Carlsberg and Liverpool Partnership

Celebrating the longest partnership in Premier League history…probably
Day one of the International Sports Convention welcomed Carlsberg’s Global Sponsorship Director, Louise Bach, to the main stage for a look back on the beer brand’s 30-year association with Liverpool FC, the longest of its kind in the amongst Premier League clubs.

Carlsberg started sponsoring sport with the Danish national team in 1978 and has been attempting to overcome consumer cynicism ever since using sport as a key vehicle.

Bach outlined how for Carlsberg brand saliency and recognition is a key target: “It’s all about the magic moments, big and small. Putting the brand at heart of the moment, subconsciously knowing that fans don’t really care if we are there or not.”

Carlsberg’s approach to sponsorship has three key focuses – loyalty, passion and affinity – and for Bach sport offers an unrivalled opportunity to meet these objectives.

“Fans will never change their football team, so loyalty is a given. Passion is inherent in sport whether at the grassroots level or elite – the reactions to success and failure are equally powerful. And by being at the heart of the action we are able to generate incredible affinity with fans who are our key consumers.”

The Danish beer brand was founded by J.C. Jacobsen in 1847, rooted in a philosophy of constant improvement. The partnership with Liverpool is rooted in this shared value, of striving to be the best you can be. This has become a clear focus of more recent activations between the partners.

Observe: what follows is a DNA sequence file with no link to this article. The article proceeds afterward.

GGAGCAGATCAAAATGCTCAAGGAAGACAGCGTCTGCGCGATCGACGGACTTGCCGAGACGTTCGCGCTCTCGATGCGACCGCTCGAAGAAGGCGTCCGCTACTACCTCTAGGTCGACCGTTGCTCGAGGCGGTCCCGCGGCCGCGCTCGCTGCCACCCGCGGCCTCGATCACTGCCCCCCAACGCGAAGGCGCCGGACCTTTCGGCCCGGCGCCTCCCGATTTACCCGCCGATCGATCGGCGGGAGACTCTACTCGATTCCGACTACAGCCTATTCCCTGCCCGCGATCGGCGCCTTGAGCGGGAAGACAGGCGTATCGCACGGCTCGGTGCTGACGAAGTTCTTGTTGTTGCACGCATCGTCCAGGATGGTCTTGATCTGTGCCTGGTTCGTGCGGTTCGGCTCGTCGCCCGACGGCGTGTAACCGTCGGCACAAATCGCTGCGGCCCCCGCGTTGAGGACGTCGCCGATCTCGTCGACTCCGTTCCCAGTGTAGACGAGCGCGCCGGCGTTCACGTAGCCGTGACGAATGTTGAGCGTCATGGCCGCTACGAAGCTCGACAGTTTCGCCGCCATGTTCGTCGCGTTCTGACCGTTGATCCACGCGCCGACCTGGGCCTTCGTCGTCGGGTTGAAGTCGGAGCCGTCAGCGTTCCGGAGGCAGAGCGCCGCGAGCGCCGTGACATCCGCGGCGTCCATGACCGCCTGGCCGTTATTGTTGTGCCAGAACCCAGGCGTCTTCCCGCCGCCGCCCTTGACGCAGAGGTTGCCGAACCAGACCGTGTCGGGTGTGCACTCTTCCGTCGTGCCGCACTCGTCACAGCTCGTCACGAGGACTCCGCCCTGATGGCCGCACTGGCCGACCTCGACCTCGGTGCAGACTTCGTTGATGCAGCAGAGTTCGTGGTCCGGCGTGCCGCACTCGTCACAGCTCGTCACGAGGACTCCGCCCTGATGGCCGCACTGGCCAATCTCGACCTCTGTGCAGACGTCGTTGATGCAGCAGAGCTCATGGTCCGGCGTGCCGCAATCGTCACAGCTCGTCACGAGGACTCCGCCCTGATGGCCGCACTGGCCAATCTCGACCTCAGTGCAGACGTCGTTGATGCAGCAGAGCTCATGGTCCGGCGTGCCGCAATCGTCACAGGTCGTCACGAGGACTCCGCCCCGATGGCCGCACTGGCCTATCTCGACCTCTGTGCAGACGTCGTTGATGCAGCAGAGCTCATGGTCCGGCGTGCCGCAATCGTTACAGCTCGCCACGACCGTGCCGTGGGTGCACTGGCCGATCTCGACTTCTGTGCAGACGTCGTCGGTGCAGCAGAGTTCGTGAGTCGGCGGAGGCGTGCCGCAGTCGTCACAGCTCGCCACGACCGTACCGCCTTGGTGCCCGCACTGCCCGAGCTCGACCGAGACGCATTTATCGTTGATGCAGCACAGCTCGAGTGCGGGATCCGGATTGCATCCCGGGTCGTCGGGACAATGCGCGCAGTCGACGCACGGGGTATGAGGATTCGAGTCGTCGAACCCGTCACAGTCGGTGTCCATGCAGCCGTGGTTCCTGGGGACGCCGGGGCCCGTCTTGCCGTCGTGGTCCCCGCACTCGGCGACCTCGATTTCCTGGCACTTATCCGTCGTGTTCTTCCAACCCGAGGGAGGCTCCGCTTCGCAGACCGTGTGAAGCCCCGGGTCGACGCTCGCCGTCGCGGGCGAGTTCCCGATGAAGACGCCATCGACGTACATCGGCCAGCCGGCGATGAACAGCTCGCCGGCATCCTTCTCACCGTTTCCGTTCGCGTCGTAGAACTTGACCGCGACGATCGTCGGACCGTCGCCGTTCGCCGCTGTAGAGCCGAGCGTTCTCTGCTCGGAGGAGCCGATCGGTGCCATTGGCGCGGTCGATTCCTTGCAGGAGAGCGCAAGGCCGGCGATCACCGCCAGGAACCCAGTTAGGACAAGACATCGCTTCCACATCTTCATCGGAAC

Bach admitted: “Carlsberg and Liverpool haven’t always got their activations right and a review that coincided with the 25-year anniversary of the partnership identified the need for more authenticity in the partnership with credible activation.”

For that anniversary Carlsberg created a special beer using hops that have been cultivated using pictures and sounds from Liverpool matches, and soil from Anfield, by scientists at the Carlsberg Research Laboratory. They created 50,000 bottles and sent them to supporter’s clubs and fans around the world.

“We knew we had done something right as we’ve managed to talk about hops and people were starting to associate the beer directly to Liverpool,” said Bach.

For Carlsberg, the measurements of success have changed over the years, but the end goal is to “sell beer and ensure our brand is in hand no matter where you are.”

More recently Bach’s team look to social media for signals of success as that provides direct feedback from the fans, their target group.

“We believe great creativity drives sales, but at the end of the day fans buy the product. One goal of ours now is to receive comments on social media from fans of a rival team to say something you did was quite cool. That’s whe you know your campaigns and ideas are really working.”

Bach concluded that a key priority for the next phase of Carlsberg’s partnership with Liverpool is a greater focus on the women’s game.

“We are still on a journey and our DNA means we are always looking to improve. We’ve been late to the game with Women’s football. We are trying to support them, and this is our focus for the next five years. And not because this is the right thing to do but because it’s the right thing for us to do. This needs to be accelerated and that our aim moving forwards, to participate at the same level as we do in the men’s game.”